Seven-time Gerald Loeb Award winner Allan Sloan became successful because he learned how to write about complicated business topics in a way that the average person could understand.
“I loved being able to explain to people hat’s going on in the world that they should know,” said Sloan, who spoke Tuesday night during a webinar sponsored by the Society for Advancing Business Editing and Writing.
Sloan, who has won more Loeb Awards than anyone else, worked for the Charlotte Observer, the Detroit Free Press, Newsweek, the Washington Post, Fortune and Forbes. His first Loeb was in 1975 for utility rates. His second was in 1985 for Forbes, and his last was in 2008 for Fortune.
“I am what I am,” said Sloan. “I can figure stuff out, and I work well with others despite my Brooklyn characteristics. I just love figuring stuff out and explaining it.”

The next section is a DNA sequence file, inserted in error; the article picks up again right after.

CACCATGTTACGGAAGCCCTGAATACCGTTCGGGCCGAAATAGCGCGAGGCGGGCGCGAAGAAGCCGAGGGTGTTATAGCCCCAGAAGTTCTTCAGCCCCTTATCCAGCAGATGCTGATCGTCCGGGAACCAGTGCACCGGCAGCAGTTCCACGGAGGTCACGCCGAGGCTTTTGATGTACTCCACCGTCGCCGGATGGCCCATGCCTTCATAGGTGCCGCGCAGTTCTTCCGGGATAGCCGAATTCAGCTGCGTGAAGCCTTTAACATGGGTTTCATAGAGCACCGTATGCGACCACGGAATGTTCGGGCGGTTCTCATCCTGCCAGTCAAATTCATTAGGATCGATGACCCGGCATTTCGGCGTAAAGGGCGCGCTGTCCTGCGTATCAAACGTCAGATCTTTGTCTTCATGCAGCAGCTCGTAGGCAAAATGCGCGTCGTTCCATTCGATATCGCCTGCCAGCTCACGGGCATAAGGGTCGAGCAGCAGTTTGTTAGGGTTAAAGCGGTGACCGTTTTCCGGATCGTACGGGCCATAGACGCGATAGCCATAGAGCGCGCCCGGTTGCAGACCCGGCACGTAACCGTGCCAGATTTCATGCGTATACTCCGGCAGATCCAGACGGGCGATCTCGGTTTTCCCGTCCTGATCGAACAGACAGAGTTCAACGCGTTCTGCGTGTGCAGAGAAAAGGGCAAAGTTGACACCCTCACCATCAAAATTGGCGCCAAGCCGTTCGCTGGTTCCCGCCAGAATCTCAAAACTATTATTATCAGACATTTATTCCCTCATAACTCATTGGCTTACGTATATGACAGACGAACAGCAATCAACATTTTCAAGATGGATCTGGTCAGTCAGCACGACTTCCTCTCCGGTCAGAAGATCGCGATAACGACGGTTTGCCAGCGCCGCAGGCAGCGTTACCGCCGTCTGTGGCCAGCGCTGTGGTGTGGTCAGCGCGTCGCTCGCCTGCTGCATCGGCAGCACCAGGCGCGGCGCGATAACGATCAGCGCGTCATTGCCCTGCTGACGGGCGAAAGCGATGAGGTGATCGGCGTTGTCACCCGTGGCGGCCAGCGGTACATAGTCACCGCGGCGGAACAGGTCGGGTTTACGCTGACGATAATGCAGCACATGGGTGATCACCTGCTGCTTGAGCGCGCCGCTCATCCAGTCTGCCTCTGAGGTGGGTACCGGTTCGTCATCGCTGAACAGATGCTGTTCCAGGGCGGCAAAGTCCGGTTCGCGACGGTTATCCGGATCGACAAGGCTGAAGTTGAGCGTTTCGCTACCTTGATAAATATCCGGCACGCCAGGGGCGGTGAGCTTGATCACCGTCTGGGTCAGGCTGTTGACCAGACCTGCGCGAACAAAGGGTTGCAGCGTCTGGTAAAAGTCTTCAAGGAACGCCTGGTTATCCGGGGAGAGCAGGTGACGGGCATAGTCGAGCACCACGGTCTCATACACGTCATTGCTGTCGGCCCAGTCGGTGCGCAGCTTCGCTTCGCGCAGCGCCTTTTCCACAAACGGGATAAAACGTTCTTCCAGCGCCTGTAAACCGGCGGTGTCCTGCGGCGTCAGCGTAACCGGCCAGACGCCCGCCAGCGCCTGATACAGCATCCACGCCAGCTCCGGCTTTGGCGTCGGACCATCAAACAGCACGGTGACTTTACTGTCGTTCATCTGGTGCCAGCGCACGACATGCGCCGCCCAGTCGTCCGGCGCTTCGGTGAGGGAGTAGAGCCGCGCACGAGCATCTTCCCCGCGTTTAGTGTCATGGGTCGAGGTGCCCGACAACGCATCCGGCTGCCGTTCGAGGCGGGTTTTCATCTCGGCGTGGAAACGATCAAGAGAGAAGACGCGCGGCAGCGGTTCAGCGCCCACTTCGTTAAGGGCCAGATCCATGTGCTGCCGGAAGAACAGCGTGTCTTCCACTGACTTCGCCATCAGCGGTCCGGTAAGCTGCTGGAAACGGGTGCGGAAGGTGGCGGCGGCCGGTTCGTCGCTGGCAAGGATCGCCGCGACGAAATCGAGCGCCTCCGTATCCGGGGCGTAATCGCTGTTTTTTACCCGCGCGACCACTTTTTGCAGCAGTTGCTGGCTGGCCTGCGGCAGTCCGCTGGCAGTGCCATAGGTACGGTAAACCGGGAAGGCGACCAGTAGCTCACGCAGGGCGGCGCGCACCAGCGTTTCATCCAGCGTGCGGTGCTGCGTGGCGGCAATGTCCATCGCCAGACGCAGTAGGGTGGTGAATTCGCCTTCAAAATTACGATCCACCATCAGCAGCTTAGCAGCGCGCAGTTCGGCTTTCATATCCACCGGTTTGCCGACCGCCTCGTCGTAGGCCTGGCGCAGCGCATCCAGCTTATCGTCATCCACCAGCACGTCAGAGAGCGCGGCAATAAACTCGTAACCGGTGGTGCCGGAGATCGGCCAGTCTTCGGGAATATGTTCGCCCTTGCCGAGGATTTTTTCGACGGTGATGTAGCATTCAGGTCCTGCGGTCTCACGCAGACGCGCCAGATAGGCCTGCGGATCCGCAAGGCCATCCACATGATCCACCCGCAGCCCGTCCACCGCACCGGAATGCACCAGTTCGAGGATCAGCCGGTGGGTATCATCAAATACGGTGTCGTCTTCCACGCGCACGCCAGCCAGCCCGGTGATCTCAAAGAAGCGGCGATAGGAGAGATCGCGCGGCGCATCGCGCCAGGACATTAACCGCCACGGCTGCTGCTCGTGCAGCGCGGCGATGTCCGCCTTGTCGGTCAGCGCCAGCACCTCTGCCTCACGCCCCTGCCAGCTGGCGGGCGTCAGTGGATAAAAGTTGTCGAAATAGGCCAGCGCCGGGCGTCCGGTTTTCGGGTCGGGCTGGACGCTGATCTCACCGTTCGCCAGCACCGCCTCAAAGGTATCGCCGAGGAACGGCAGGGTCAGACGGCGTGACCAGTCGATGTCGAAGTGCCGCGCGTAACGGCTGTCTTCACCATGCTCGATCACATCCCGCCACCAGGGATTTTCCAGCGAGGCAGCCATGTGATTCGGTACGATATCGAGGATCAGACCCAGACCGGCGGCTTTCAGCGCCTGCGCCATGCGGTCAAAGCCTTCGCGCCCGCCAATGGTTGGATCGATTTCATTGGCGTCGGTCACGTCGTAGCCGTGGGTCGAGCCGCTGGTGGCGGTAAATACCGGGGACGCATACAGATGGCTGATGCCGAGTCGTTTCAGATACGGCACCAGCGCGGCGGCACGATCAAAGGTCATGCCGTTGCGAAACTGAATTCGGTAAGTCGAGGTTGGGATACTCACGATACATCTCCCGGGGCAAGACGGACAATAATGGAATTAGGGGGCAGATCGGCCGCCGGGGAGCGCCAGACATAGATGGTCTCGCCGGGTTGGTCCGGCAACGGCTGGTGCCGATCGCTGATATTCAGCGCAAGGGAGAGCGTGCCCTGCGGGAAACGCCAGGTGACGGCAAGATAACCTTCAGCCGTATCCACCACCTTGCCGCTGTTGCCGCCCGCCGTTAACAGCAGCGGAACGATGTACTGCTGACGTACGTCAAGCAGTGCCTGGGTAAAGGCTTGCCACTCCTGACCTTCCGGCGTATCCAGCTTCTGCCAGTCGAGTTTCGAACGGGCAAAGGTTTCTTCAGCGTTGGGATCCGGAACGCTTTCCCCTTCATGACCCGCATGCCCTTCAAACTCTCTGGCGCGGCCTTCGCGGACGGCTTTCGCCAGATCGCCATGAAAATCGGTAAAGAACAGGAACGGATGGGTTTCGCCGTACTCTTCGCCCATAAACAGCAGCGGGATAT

When he left the Observer to join the Detroit paper, power company Duke Energy wrote a letter to the Michigan utility warning it of his coverage.
Sloan gave praise to longtime Forbes editor Jim Michaels, whom he said would give him edits that he would try to reverse engineer.
“I saw his style. I saw what he accomplished. And figured there was a way to do the same thing…but I would do it with a smile,” said Sloan.
“You can start with nothing journalistically and make something,” he ended. “”It can be done, and that’s the message I would like people to have.”